There's been a swell of conversation lately to the effect that organizations have become media companies. But what does this mean? And how should organizations approach this evolution?
- Charlene Li, Founder of Altimeter Group, Author of Groundswell, and of “Open Leadership,” due out in May from Jossey-Bass
- John Byrne, former Editor-in-Chief of BusinessWeek.com and Chairman and Founder, C-Change Media
- Karen Wickre, Senior Manager, Global Communications and Public Affairs, Google; and
- Don Bulmer, VP, Global Communications at SAP, and Board Member and Fellow of the Society for New Communications Research
We started with the premise that brands now have three interactive marketing options open to them: earned, paid and owned media. Sean Corcoran of Forrester has written about this in some depth, along with prescriptions for how marketers should approach the mix. But the implications extend broader than marketing--through customer ecosystems, product development, innovation and recruiting, to name a few.
Some of the key themes that emerged from the discussion:
- Being a media company means building an audience for an ongoing relationship--not a single campaign. Most companies don't think of customers as an ongoing relationship--they think of them as a transaction. Further, a lot of times I feel like I am being messaged to, and I don't like being messaged to. (Li)
- Content creation within an organization doesn't necessarily mean that one or a few people create all the content. A good deal of the job entails "surfacing content that is not necessarily the news of the day." With 80 Twitter accounts at Google (up from one a year ago) and 150+ blogs (up from one six years ago), there are plenty of opportunities to share the right info with the right people (Wickre).
- On why the media model needs to change. In new media, the incumbent is incredibly disadvantaged (Byrne).
- Social media has great utility for B2B companies--not just consumer. SAP has made listening a priority. The SAP Eco-Hub has two million developers, but "engaging with those on Twitter and blogs is only part of our strategy to engage with our ecosystem." (Bulmer)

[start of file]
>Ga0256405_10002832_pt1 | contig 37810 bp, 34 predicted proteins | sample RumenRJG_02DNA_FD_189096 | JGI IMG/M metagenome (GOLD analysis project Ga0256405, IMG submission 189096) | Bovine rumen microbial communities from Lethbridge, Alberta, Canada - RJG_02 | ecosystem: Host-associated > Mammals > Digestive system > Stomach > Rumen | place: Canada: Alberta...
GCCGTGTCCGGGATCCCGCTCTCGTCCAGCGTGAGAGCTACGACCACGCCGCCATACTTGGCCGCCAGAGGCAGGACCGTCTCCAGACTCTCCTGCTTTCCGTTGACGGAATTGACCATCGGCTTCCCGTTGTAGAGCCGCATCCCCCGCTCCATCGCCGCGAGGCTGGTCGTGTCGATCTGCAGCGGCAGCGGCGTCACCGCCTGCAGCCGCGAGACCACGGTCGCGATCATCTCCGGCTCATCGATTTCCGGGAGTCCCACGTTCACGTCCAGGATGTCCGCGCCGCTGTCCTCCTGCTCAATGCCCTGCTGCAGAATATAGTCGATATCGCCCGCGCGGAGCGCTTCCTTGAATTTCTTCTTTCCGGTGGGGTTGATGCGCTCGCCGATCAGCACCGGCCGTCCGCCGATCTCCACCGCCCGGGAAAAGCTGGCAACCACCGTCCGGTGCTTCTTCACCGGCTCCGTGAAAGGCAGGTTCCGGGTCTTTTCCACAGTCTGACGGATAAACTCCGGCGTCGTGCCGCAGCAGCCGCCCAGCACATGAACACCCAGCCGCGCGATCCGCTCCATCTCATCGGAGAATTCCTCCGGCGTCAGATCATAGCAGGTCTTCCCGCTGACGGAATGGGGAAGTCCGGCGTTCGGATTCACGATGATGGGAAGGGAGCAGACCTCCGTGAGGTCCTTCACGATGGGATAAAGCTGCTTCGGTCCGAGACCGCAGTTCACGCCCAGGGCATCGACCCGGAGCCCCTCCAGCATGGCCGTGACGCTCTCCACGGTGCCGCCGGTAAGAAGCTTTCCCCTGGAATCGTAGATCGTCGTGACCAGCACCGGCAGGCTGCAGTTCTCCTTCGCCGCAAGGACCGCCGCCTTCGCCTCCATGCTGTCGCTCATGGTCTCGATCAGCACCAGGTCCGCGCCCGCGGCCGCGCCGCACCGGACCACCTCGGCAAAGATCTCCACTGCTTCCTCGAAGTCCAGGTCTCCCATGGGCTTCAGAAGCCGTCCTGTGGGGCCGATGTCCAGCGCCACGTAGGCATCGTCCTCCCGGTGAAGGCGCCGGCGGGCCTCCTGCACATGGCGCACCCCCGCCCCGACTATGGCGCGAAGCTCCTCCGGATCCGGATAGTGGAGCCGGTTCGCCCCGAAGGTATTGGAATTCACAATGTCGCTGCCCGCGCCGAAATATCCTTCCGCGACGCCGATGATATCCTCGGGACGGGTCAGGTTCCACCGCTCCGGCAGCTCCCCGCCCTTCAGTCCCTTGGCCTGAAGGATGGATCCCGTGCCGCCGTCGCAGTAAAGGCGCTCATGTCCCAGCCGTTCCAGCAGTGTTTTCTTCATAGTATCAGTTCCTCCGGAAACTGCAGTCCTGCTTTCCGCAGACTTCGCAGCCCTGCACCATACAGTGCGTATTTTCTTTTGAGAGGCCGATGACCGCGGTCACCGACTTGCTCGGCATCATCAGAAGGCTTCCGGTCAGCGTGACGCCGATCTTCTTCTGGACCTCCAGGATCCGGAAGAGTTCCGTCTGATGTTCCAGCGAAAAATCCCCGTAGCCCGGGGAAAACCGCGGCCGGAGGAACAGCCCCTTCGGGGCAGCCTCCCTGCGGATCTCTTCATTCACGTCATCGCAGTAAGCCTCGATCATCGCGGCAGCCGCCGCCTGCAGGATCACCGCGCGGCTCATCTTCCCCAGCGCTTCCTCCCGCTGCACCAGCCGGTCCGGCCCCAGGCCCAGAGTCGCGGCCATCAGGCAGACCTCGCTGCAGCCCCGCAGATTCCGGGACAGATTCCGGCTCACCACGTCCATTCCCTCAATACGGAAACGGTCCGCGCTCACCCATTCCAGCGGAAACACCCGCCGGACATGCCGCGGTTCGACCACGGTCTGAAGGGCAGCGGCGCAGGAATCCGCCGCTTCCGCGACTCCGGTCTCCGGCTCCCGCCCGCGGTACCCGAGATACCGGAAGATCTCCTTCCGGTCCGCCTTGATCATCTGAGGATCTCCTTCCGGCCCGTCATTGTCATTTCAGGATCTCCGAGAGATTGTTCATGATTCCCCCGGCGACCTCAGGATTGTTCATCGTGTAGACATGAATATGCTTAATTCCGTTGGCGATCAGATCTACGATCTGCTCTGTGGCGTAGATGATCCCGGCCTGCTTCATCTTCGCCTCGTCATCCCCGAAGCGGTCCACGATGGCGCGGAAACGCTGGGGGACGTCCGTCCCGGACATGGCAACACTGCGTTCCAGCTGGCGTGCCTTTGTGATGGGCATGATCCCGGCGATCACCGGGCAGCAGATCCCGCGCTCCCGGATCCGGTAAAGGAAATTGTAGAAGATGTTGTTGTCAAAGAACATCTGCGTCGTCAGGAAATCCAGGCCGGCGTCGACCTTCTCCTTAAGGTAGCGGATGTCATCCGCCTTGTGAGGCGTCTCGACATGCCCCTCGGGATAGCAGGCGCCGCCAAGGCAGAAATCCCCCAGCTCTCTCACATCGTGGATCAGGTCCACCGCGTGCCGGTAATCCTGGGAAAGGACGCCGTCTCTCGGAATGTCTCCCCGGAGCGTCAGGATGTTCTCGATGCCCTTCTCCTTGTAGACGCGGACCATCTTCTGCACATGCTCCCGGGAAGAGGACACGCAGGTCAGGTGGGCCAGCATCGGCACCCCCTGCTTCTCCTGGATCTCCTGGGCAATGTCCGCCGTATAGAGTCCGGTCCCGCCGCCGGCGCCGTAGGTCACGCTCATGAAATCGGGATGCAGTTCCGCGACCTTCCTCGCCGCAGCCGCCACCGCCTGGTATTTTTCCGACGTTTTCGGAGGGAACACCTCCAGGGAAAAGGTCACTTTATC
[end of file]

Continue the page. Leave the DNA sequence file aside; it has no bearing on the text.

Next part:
- Listen. Be open to ideas that are not your own. It might just give you serious competitive advantage (Bulmer). But you need to respond quickly (Wickre).
- Content strategists must think carefully about mobile. Not all content is suitable for mobile devices. Think about how you use mobile--more for conversation and interactions. When it comes to deep content like a white paper or research report, "people can wait." (Li) At the same time, companies need to make their media atomic and shareable on many devices, a la NPR and the New York Times (WIckre)
- Social interactions are about emotion, context and experience. In the business-to-business world, it's the power of experience that's the most important (Bulmer).
- Expect -- and learn from -- failure. Media companies develop a lot of scar tissue, but that doesn't mean you shouldn't engage and put yourself out there. Stay in a bubble and you won't get hurt, but you won't get any relationships either (Li).
- Social media has made all organizations porous. The key is how organizations respond to that fact.
- Content is conversation. Executives should write content like they're talking to a customer. It's just a conversation. (Li)
- Analytics are different from metrics. Real metrics are the measures that mean something to you (Li).
- The trifecta of social engagement: content + curation + community (Byrne)
- Not everything needs to be social or authentic. "Sometimes a press release is just a press release." (Tom Foremski)
[UPDATE: Video from the event]
Sean Corcoran, "Defining Earned, Owned and Paid Media"
Brian Solis in Mashable.com, "Why Brands are Becoming Media"
Tom Foremski, "When Every Company Is a Media Company"
Doc Searls, et. al. "The Cluetrain Manifesto"
Chuck Tanowitz, Fresh Ground, "Steve Wildstrom on the New Journalism"
You can take a look at the Tweet stream at hashtag #SYAMC.